John Byrne (VC)

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John Byrne
Inkermann.jpg
Depiction of the battle of Inkerman
Born September 1832 (1832-09)
Castlecomer, County Kilkenny, Ireland
Died 10 July 1879 (1879-07-11) (aged 46)
Caerleon, Monmouthshire, Wales, UK
Buried St Woolos Cemetery, Newport, Wales, UK
Allegiance  United Kingdom
Service/branch  British Army
Years of service 1850 - 1872
Rank Sergeant
Unit 68th Regiment of Foot
Battles/wars
Awards

John Byrne VC DCM (September 1832 – 10 July 1879), born at Castlecomer, County Kilkenny, was an Irish recipient of the Victoria Cross, the highest and most prestigious award for gallantry in the face of the enemy that can be awarded to British and Commonwealth forces.

Life[edit]

He was about 22 years old, and a private in the 68th Regiment of Foot (later The Durham Light Infantry), British Army during the Crimean War. He was awarded the Victoria Cross for his actions at the Battle of Inkerman on 5 November 1854 on the Crimean Peninsula. When his regiment was ordered to retire, Private Byrne went back towards the enemy, and, at the risk of his own life, brought in a wounded soldier, under fire. On 11 May 1855 he bravely engaged in a hand-to-hand contest with one of the enemy on the parapet of the work he was defending, prevented the entrance of the enemy, killed his antagonist, and captured his arms.[1]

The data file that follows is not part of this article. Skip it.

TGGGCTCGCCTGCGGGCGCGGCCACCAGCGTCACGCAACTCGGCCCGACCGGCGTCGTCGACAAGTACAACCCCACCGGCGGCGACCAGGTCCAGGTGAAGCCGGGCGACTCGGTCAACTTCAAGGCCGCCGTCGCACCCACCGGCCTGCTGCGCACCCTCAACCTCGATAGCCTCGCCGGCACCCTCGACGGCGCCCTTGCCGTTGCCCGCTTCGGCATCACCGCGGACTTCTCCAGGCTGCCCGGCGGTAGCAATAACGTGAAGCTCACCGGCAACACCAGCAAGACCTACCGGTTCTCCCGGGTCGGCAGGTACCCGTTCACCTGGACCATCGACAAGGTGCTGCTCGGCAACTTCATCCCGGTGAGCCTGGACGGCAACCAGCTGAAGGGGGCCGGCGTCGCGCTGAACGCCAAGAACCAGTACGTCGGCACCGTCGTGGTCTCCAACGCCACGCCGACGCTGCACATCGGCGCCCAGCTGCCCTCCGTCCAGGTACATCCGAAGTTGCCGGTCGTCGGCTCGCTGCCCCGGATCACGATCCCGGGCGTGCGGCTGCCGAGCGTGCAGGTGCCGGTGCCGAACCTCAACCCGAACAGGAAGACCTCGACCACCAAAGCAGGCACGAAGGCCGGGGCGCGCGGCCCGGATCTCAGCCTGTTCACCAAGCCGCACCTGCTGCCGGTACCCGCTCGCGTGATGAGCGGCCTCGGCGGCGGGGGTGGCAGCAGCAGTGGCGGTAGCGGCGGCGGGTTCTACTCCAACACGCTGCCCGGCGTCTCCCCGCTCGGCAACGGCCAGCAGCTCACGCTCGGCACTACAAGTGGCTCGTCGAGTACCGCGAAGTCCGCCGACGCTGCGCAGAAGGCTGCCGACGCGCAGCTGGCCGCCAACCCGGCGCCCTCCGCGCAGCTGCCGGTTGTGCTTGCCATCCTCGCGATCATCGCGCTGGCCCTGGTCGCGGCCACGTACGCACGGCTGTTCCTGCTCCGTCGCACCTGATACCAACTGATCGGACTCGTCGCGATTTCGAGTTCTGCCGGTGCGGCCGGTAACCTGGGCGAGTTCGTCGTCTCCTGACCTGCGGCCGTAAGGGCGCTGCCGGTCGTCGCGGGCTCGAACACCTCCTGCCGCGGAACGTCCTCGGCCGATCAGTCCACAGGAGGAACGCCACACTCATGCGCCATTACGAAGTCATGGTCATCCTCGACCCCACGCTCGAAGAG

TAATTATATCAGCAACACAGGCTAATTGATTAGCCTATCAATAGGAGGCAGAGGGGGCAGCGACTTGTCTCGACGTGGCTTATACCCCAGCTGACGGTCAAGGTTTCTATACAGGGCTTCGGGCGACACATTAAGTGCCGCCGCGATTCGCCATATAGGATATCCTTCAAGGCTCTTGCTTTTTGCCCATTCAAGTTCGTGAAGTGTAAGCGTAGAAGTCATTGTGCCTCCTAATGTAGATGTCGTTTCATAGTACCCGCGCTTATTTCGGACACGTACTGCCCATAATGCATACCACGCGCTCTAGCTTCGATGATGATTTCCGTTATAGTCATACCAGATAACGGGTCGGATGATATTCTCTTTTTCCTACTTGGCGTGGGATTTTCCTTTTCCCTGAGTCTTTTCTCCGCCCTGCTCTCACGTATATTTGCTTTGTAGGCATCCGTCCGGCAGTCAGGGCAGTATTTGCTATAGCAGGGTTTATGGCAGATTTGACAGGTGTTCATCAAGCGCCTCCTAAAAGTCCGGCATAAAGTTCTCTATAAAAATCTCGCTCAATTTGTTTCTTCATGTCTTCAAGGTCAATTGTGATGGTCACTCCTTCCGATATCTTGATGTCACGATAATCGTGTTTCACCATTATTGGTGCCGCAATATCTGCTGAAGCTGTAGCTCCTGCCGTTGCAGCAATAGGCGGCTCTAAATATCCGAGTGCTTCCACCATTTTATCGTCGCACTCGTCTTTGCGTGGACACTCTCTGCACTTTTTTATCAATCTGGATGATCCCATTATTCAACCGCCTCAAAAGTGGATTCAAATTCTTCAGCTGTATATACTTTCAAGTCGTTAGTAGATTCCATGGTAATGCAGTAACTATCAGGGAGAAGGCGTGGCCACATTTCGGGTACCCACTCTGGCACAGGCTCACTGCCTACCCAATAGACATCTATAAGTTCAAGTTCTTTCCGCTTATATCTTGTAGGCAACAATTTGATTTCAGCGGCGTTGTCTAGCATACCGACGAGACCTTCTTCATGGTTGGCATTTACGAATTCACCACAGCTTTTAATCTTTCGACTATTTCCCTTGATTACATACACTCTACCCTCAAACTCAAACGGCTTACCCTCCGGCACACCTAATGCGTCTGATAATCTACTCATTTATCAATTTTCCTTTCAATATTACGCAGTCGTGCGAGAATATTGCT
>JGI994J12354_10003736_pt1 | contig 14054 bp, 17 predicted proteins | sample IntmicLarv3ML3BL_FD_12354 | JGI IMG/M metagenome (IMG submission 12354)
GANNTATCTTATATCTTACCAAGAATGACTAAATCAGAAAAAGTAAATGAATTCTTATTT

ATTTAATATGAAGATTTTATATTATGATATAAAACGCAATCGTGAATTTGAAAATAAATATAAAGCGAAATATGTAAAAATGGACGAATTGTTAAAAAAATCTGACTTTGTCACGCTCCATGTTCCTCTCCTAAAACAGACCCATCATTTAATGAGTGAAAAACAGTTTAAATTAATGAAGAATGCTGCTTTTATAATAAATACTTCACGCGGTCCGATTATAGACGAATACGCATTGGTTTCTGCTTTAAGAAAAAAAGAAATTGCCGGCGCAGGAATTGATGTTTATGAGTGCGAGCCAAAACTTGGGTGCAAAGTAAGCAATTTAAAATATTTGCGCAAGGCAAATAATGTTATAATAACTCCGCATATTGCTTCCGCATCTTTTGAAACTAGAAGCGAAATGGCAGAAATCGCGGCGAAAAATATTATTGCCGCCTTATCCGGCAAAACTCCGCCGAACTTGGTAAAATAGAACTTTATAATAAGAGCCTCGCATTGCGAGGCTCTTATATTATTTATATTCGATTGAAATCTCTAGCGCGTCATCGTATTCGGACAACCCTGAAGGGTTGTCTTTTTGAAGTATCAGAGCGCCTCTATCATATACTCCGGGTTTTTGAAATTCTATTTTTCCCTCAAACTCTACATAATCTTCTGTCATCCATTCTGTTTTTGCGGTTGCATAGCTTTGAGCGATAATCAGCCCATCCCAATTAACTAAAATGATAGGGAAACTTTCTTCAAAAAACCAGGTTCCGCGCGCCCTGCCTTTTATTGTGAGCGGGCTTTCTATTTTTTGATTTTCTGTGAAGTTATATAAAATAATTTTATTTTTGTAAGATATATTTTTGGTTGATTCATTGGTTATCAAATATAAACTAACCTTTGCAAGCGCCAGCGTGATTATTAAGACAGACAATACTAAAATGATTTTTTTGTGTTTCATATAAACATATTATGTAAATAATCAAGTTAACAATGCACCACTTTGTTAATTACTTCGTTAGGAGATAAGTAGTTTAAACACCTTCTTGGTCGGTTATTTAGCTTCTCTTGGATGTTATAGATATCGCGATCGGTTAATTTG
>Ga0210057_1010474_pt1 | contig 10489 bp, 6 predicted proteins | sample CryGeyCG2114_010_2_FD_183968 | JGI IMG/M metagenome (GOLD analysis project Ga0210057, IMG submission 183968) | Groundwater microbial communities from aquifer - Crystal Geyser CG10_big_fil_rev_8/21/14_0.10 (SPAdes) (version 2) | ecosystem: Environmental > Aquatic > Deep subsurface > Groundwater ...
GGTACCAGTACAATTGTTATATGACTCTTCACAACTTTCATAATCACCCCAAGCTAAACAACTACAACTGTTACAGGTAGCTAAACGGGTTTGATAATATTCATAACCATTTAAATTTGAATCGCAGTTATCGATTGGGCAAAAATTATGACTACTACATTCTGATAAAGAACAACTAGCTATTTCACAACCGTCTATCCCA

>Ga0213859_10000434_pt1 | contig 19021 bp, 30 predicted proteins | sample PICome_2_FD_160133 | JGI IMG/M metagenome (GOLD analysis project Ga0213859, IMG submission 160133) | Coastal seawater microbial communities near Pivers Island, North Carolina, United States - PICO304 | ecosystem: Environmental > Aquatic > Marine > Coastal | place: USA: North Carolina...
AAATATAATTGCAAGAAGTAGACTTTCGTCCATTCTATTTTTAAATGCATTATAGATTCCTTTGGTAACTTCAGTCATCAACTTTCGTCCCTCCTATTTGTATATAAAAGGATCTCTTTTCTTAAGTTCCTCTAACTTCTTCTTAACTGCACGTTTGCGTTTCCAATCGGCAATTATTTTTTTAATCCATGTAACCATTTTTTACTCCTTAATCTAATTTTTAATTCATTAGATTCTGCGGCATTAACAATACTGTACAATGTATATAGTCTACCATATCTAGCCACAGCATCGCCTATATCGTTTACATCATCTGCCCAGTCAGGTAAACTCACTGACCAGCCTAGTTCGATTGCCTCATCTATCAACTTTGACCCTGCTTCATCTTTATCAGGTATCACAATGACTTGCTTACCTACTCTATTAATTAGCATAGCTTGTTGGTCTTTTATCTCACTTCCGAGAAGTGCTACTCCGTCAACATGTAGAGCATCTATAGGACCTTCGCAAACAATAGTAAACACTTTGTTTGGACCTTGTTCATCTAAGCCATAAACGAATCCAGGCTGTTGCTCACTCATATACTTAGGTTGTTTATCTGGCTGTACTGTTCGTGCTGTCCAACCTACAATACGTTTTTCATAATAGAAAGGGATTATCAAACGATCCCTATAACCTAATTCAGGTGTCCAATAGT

He later achieved the rank of corporal. He died, aged 46, in Newport, Wales.[2]

The medal[edit]

The only medal on display is his New Zealand campaign medal, held in the Durham Light Infantry museum.

A Victoria Cross medal (missing the suspender bar and ribbon) was found by Tobias Neto in the mud of the river Thames on 17th December 2015, the medal having the date of November 5, 1854 engraved on the reverse. Of the 16 V.C.'s awarded for actions during the Battle of Inkerman, two were unaccounted for – those won by John Byrne and John McDermond of the 47th (Lancashire) Regiment of Foot, the other 14 being in private collections or museums. However, in an article published on the UK Detector Net web forum, the finder is seen to confirm that the medal was established as that awarded to John Byrne. It indicates that Sergeant Byrne accidentally, or in self defence, shot an assailant in 1879, and in a fit of regret and despair, he fled to London, disposed of his Victoria Cross medal in the River Thames, and subsequently returned to Newport.[3]

References[edit]

  1. ^ "No. 21971". The London Gazette. 24 February 1857. p. 661. 
  2. ^ "The Crown Inn, Maindee, Newport". historypoints.org. Retrieved 6 July 2017. 
  3. ^ Saywer, Patrick (21 January 2017). "Discovery of lost VC reveals stories of heroism and tragedy". London: The Telegraph. Retrieved 22 January 2017. 

Sources[edit]